Dried prunes and peaches have an intense, concentrated flavour and sweetness and, with the addition of a dash of peach schnapps or brandy, they make a really special fruit fool. This is an attractive dessert for the winter months, when soft fruits for fools are not in season, and it's healthily modest in fat content.
Use extra orange juice instead of the peach schnapps or brandy. * For a rhubarb fool, cook 300 g (10½ oz) chopped rhubarb with 2 tbsp caster sugar and 1 tbsp orange juice. Cool, then purée. Make the cream and yogurt mixture as in the main recipe, then lightly swirl in the rhubarb purée. Spoon into individual glasses or dishes. Decorate with 15 g (½ oz) toasted flaked almonds. * To make a plum fool, halve and stone 300 g (10½ oz) red plums and poach gently in a covered pan with 15 g (½ oz) caster sugar and 1 tbsp orange juice until tender. Cool, then purée until smooth. Beat together 200 g (7 oz) fromage frais and 100 g (3½ oz) plain low-fat bio yogurt. Reserve 4 tbsp of the plum purée, then swirl the rest with the fromage frais mixture in stemmed glasses. Top each with a spoonful of the reserved purée and decorate with 15 g (½ oz) chopped toasted hazelnuts.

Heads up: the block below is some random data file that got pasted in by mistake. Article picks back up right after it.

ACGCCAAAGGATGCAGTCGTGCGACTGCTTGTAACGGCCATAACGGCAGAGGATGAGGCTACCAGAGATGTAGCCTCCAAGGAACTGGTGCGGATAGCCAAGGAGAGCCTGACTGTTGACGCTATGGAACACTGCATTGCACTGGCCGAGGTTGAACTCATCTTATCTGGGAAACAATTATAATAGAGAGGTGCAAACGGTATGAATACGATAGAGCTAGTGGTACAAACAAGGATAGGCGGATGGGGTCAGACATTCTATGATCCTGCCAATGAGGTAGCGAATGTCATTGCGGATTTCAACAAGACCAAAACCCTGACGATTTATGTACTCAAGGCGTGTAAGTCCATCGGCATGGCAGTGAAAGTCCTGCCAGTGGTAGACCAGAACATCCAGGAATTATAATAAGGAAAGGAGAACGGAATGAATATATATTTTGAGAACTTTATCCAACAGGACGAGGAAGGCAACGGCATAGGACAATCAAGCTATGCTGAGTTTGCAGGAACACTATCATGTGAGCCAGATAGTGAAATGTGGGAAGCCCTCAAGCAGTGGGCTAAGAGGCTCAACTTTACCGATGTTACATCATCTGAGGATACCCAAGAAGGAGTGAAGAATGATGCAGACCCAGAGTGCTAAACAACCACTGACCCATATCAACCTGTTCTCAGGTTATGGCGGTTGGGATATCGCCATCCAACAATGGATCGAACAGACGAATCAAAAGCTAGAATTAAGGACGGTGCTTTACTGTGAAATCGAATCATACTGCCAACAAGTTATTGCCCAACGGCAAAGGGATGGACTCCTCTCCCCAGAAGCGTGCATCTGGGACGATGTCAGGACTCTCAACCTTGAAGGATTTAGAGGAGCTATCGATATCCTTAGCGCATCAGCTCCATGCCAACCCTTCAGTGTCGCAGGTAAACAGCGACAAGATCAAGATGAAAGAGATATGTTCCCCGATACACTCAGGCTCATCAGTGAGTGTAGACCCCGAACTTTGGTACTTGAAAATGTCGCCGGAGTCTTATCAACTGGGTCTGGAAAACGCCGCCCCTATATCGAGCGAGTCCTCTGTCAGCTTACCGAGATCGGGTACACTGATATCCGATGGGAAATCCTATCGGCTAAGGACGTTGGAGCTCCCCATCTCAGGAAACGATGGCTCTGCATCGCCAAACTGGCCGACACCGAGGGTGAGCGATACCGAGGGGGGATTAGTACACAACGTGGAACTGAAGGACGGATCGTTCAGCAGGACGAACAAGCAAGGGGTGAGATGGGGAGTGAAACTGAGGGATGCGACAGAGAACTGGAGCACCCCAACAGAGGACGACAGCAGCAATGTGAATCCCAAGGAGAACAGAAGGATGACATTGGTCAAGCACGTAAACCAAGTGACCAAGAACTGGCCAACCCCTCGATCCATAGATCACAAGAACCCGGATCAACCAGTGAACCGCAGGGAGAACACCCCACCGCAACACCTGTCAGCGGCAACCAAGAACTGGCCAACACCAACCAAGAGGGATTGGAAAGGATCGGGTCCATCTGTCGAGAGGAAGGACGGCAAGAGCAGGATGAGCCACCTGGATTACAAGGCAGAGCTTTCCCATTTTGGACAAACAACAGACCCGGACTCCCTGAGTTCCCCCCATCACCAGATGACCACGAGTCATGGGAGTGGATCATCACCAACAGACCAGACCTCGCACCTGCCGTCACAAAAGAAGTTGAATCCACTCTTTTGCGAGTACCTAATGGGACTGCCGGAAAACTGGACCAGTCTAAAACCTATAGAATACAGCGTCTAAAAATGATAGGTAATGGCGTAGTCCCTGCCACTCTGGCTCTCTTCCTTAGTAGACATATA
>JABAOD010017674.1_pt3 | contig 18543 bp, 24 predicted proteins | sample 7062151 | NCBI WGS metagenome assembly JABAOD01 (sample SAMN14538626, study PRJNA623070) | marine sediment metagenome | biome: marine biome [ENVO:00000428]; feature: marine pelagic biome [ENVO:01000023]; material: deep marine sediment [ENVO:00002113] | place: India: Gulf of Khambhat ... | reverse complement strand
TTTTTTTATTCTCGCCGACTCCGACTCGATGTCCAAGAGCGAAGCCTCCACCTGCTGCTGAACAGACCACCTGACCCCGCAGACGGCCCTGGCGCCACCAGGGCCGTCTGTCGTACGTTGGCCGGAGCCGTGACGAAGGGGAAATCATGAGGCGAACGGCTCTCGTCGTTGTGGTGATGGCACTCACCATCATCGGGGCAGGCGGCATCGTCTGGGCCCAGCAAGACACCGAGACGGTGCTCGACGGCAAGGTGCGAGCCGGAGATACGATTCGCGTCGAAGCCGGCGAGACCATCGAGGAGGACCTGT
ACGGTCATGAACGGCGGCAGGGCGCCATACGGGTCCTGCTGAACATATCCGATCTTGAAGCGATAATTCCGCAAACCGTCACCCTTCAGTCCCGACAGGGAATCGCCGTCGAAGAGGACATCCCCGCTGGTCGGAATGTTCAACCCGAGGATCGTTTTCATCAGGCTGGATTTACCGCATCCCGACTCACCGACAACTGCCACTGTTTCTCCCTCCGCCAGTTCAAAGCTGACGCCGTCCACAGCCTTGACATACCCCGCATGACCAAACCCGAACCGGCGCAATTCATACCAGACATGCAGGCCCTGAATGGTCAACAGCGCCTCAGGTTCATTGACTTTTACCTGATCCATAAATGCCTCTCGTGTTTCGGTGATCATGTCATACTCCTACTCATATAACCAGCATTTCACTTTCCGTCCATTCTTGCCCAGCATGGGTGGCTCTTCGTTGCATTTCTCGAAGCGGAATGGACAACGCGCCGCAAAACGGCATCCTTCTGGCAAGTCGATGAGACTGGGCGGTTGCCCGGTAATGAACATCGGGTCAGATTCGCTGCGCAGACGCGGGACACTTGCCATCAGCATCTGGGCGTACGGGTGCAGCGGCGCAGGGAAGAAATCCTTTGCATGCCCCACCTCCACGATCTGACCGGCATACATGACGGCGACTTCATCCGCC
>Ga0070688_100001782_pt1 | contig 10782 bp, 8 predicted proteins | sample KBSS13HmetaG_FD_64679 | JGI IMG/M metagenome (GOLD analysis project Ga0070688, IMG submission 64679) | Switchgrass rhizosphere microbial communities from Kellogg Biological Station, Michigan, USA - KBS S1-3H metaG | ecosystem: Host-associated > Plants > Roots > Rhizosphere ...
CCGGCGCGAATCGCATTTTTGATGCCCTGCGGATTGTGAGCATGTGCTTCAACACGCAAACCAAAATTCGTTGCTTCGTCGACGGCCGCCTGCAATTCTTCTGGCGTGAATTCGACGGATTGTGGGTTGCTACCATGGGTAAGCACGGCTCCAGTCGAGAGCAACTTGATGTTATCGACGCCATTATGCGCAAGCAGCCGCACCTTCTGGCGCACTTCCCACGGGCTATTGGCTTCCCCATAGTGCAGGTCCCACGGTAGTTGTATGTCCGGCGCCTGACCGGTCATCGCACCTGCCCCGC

Dried fruits are a concentrated source of many nutrients, including iron. The vitamin C in the orange juice aids the absorption of iron from the dried fruits. * Mixing low-fat yogurt with whipped cream produces a rich-tasting dessert that is delightfully low in calories. The yogurt also adds a pleasant hint of sharpness to contrast with the sweet fruit purée.
A, C * B2, niacin, calcium, copper, iron, zinc